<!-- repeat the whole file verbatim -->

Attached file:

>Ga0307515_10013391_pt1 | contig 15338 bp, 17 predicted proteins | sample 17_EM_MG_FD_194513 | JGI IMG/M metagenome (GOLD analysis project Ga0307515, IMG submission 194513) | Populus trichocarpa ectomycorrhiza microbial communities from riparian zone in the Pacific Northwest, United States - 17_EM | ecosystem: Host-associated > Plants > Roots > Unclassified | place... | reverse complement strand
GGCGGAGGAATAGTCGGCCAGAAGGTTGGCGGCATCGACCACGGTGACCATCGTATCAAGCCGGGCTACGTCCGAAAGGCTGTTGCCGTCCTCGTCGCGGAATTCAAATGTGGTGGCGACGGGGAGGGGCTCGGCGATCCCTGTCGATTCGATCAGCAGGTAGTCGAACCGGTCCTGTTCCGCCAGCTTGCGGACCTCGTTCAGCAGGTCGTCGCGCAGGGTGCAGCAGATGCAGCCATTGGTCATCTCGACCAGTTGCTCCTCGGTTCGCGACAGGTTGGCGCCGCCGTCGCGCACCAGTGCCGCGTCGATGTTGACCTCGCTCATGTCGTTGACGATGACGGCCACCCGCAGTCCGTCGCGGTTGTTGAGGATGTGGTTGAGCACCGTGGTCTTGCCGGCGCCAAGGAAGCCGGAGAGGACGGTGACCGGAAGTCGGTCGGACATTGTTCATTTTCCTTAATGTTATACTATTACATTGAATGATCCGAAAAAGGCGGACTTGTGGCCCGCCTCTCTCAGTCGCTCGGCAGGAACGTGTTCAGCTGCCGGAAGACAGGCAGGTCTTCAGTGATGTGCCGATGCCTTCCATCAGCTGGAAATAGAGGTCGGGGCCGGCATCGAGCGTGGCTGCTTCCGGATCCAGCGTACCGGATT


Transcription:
>Ga0307515_10013391_pt1 | contig 15338 bp, 17 predicted proteins | sample 17_EM_MG_FD_194513 | JGI IMG/M metagenome (GOLD analysis project Ga0307515, IMG submission 194513) | Populus trichocarpa ectomycorrhiza microbial communities from riparian zone in the Pacific Northwest, United States - 17_EM | ecosystem: Host-associated > Plants > Roots > Unclassified | place... | reverse complement strand
GGCGGAGGAATAGTCGGCCAGAAGGTTGGCGGCATCGACCACGGTGACCATCGTATCAAGCCGGGCTACGTCCGAAAGGCTGTTGCCGTCCTCGTCGCGGAATTCAAATGTGGTGGCGACGGGGAGGGGCTCGGCGATCCCTGTCGATTCGATCAGCAGGTAGTCGAACCGGTCCTGTTCCGCCAGCTTGCGGACCTCGTTCAGCAGGTCGTCGCGCAGGGTGCAGCAGATGCAGCCATTGGTCATCTCGACCAGTTGCTCCTCGGTTCGCGACAGGTTGGCGCCGCCGTCGCGCACCAGTGCCGCGTCGATGTTGACCTCGCTCATGTCGTTGACGATGACGGCCACCCGCAGTCCGTCGCGGTTGTTGAGGATGTGGTTGAGCACCGTGGTCTTGCCGGCGCCAAGGAAGCCGGAGAGGACGGTGACCGGAAGTCGGTCGGACATTGTTCATTTTCCTTAATGTTATACTATTACATTGAATGATCCGAAAAAGGCGGACTTGTGGCCCGCCTCTCTCAGTCGCTCGGCAGGAACGTGTTCAGCTGCCGGAAGACAGGCAGGTCTTCAGTGATGTGCCGATGCCTTCCATCAGCTGGAAATAGAGGTCGGGGCCGGCATCGAGCGTGGCTGCTTCCGGATCCAGCGTACCGGATT